Drag kills drifts. On the surface or under, it’s an enemy to every fly fisher, destroying the elusive dead drift and turning good presentations bad. Luckily, the right leader, tippet and casting stroke can beat drag long enough to trick even the fussiest fish.
Imitating a naturally drifting insect is at the heart of fly fishing and for many is the baseline approach. Let’s set aside swung wet flies, nymphs and streamers for a while, and deal with the roots— the top water game—the foundation of modern fly fishing.
To fool most trout, we need flies that drift with the current, not against or across it. We need a natural dead drift, and we need to read surface currents. Once an angler has mastered eliminating drag on the dry, fly selection becomes easier as a trout is far more likely to refuse a fly because of surface drag than because of pattern.
Sure, changing the fly sometimes changes a trout’s mind. Show him something different, and he might take it. But was it the pattern change? Or is the new fly a better match for the leader and tippet, and thus incurring less drag? Let’s talk about that.
I’m a believer in George Harvey’s concept for dry fly leaders. Harvey teaches that leaders should be designed to land in s-curves. We want slack on the water, before the dry, and especially in the tippet section. The leader should not straighten out, but land in curves and circles. That slack is then pulled out by the currents; the curves unwind as the fly progresses downstream, as conflicting currents pull on the leader at varying speeds. Without some slack on the water (without those curves and circles), the fly often drags as soon as it hits the surface.
Harvey offers two basic leader formulas in his 1985 book, Techniques of Trout Fishing and Fly Tying. Those formulas and the Joe Humphries variations are an excellent guide for adapting dry fly leaders.
Importantly, Harvey’s dry fly leader has a stiff, but relatively thin, butt section and a limp, soft tippet section. It fishes much differently than a manufactured, tapered leader, most of which are designed to lay out straight.
Here’s my standard dry fly leader
20” — 20# Maxima Chameleon
18” — 15# Maxima Chameleon
18” — 13# Maxima Chameleon
12” — 10# Maxima Chameleon
8” — 8# Gold Stren
12” — 2X nylon tippet material
12” — 3X nylon tippet material
14” — 4X nylon tippet material
20-48” — 4X, 5X or 6X nylon tippet material (to match fly and conditions)
I like thin butts
Most leaders from a package come with thick butt sections. Harvey’s leaders call for .015” or .017”, while manufactured leaders commonly have butt sections of .022-.024”.
Do you think that’s only a small difference? It’s not. Thinner butts flex more and they curve more, while thick butts lay out straight.
Additionally, Harvey argues that the butt section of a leader should match the flexibility at the end of the fly line, not the diameter. It’s another important concept.
Not the Same
Here’s another point: my leader won’t fit your situation. It doesn’t even fit my own situation for very long. As I learned from Harvey and Humphreys, the leader should be adapted to the circumstances. If I move to small water, I may cut back the butt sections. When I change from a #12 Parachute Adams to a #18 Blue Winged Olive, I might cut back the 4X and tie on a long section of 5X.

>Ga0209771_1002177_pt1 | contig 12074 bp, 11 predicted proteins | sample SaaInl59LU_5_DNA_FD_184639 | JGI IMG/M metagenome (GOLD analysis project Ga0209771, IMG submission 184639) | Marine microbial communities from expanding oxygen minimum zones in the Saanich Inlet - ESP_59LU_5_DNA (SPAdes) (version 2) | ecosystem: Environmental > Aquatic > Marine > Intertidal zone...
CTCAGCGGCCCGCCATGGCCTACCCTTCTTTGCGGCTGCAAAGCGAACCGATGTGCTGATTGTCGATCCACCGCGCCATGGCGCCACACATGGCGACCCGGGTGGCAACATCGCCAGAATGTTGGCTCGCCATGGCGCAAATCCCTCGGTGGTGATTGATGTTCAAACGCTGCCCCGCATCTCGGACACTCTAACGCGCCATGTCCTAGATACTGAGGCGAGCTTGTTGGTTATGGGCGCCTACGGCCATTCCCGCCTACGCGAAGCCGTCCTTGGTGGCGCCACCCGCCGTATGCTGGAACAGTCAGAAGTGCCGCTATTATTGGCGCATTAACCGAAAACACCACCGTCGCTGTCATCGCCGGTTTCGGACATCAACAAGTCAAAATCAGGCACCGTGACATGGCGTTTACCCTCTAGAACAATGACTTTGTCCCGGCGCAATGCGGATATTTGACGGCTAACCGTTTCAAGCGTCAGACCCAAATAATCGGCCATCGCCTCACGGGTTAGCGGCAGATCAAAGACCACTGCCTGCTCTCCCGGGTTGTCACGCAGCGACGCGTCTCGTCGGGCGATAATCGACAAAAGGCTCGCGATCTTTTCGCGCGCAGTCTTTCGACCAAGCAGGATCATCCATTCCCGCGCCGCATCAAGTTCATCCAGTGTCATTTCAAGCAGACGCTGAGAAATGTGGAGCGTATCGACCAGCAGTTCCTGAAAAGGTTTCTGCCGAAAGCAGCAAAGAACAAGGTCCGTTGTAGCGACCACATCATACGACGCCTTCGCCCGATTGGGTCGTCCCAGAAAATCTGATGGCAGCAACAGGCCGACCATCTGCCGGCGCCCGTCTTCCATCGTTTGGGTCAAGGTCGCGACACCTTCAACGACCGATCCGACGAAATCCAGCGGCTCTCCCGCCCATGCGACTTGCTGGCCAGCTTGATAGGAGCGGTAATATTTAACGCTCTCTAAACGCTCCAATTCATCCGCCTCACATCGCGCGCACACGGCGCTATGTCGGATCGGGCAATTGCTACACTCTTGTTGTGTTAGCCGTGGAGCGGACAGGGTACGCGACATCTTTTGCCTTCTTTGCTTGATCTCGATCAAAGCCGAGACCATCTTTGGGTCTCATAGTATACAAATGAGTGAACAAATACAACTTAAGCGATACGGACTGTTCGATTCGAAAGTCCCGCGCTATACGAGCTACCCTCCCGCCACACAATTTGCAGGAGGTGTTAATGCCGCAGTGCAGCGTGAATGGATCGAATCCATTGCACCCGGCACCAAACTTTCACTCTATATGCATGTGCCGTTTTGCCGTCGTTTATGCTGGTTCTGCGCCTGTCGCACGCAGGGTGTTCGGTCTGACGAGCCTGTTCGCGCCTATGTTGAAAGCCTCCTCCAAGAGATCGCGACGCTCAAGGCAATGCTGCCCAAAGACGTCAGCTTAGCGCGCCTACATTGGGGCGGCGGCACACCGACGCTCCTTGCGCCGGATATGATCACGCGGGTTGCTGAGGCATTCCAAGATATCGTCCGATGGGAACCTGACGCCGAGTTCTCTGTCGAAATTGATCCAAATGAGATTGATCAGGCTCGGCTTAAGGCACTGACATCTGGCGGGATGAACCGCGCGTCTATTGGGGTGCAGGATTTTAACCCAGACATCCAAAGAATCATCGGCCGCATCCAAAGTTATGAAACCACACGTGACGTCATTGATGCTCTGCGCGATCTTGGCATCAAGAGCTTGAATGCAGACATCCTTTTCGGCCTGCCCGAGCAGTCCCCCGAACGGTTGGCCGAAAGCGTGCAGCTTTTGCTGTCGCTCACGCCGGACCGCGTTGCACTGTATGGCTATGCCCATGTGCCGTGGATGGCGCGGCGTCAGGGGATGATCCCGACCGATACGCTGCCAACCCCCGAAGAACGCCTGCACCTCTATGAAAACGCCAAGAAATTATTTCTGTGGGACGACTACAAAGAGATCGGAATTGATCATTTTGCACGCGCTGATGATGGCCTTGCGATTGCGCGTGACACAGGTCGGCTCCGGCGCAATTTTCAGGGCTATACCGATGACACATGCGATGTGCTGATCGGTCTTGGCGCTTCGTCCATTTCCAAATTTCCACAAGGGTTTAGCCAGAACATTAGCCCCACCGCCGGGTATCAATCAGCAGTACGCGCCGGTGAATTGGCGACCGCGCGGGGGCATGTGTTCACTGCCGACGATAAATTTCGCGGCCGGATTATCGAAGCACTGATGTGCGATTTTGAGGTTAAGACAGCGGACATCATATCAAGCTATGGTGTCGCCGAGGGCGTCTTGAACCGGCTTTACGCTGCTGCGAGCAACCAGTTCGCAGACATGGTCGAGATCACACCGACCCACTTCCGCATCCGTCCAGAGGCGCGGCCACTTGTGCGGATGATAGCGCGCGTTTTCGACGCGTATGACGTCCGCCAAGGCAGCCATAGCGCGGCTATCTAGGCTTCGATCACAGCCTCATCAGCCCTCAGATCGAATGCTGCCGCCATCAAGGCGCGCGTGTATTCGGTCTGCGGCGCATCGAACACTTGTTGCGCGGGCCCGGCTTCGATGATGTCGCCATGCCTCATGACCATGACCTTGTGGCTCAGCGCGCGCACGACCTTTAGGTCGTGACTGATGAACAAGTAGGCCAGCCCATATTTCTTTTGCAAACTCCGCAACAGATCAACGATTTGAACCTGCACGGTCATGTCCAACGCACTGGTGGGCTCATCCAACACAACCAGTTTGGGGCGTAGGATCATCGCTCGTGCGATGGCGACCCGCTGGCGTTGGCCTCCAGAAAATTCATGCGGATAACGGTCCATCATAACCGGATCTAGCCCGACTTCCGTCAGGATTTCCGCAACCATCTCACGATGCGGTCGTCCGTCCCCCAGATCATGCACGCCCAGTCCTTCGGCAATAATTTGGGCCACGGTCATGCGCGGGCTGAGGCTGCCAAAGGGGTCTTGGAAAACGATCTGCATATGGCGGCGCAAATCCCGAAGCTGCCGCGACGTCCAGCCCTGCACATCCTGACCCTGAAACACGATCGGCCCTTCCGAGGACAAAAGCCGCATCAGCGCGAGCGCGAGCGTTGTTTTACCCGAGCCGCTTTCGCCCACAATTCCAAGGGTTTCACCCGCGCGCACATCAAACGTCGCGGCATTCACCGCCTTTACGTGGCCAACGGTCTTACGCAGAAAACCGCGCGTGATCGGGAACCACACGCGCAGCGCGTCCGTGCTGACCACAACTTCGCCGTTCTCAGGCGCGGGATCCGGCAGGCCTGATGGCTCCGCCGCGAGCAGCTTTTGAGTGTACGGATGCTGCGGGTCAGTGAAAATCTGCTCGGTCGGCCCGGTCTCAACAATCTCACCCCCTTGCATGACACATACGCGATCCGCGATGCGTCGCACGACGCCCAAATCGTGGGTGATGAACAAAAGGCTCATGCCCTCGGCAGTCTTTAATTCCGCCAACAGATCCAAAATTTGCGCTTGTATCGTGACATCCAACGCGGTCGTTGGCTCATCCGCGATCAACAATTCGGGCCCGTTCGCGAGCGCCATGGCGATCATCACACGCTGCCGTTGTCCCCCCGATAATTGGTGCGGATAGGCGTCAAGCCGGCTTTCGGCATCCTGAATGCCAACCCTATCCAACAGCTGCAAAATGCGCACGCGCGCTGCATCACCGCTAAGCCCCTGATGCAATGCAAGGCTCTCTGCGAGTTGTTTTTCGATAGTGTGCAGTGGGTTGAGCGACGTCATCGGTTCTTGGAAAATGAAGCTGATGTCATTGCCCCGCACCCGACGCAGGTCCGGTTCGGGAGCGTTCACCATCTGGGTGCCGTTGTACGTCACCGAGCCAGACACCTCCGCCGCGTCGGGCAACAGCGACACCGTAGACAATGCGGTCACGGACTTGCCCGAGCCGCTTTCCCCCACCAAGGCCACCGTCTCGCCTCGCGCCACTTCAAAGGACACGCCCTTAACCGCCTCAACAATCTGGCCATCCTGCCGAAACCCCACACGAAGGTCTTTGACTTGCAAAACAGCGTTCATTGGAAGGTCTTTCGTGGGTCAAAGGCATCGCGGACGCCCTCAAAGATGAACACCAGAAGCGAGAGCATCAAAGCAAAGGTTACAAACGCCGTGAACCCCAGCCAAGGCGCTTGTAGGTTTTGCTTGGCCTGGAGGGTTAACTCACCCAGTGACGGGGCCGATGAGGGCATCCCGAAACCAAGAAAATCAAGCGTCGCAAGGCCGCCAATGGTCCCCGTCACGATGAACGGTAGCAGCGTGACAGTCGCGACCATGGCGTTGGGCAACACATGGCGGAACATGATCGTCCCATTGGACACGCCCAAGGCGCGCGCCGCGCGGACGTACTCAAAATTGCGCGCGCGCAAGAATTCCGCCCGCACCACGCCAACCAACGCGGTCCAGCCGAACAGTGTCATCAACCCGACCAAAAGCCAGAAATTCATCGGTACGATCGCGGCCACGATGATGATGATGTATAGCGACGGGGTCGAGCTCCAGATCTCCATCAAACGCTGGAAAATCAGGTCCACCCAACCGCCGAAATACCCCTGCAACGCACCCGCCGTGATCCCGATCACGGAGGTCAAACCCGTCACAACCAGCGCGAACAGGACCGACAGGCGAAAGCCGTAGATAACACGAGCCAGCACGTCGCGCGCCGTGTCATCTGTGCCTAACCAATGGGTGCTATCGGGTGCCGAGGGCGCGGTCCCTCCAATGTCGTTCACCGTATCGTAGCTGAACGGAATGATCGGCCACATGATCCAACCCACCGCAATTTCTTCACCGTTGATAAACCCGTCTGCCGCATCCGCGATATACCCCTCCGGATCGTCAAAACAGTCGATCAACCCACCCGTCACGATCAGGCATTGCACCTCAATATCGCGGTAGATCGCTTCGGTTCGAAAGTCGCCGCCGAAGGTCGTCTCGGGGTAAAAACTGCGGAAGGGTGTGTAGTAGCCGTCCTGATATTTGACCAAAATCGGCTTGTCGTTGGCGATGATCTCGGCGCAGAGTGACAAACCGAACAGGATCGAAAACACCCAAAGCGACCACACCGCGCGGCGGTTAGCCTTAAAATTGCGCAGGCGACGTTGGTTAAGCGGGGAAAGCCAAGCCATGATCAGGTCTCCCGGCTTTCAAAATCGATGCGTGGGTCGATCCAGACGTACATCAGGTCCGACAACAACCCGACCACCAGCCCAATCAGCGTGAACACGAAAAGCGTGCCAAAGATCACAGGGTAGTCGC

What tippet size? What length?
Match the tippet size to the wind resistance of the fly. With the limpness of modern nylon tippets, I rarely need to go below 5X. And even for Tricos and midges, I fish 6X. For me, tippet size is determined by how big I can get away with and still have the fly move naturally (e.g., a #20 BWO will not flex on 4X tippet, so I use 6X).
How long should it be? We’ll get to that in a minute ...
You better check yourself
The style and execution of the cast is just as important as tippet size and length. Ten-o-clock and two-o-clock, right? Everyone knows these basics of fly casting? Half of us learned it from Norman Maclean.
But we must accelerate in between those two positions and then forcefully stop at those positions. The acceleration and abrupt stop is what makes good fly casting, and in this case, it creates the necessary slack for a dry fly to drift without drag.
In a recent podcast I heard that the last forward cast (after false casting a bunch) should flatten out, point to the target, and finish with the rod parallel to the water surface. Ummm … not really.
I think they left out some important points. First, don’t false cast any more than needed. Second, the forward cast (the delivery) should be stopped hard, checked high, and only then dropped parallel with the surface. Harvey says to check forcefully so the leader and fly are delivered 3-4 feet above the surface. Only then let the rod point to the target and lay parallel with the water. If the leader and tippet is adjusted properly for the fly, it will land in s-curves.
I think of this as the Harvey check, and it’s the heart of a good dry fly presentation. Stop the rod tip high and check it hard. The leader straightens and recoils a bit, Then when the rod is laid parallel with the surface, the leader lands in s-curves.
You can do something similar with curve casts, and when the river bends and winds in cooperation with where I’m standing, I sometime use curve casts. But the Harvey check works more consistently to deliver s-curves into the leader.
Leader. Tippet. Cast.
There’s nothing more rewarding than covering a bunch of water, poking a dry fly into every shady corner, and looking for energetic takers, all while watching the river for the next rising target. The key to success in the dry fly game starts with drag free drifts as a baseline. For that, the dry needs some slack to unfold gently behind it without pulling the dry off course. The right leader and tippet, matched with a good Harvey check fools a lot of trout.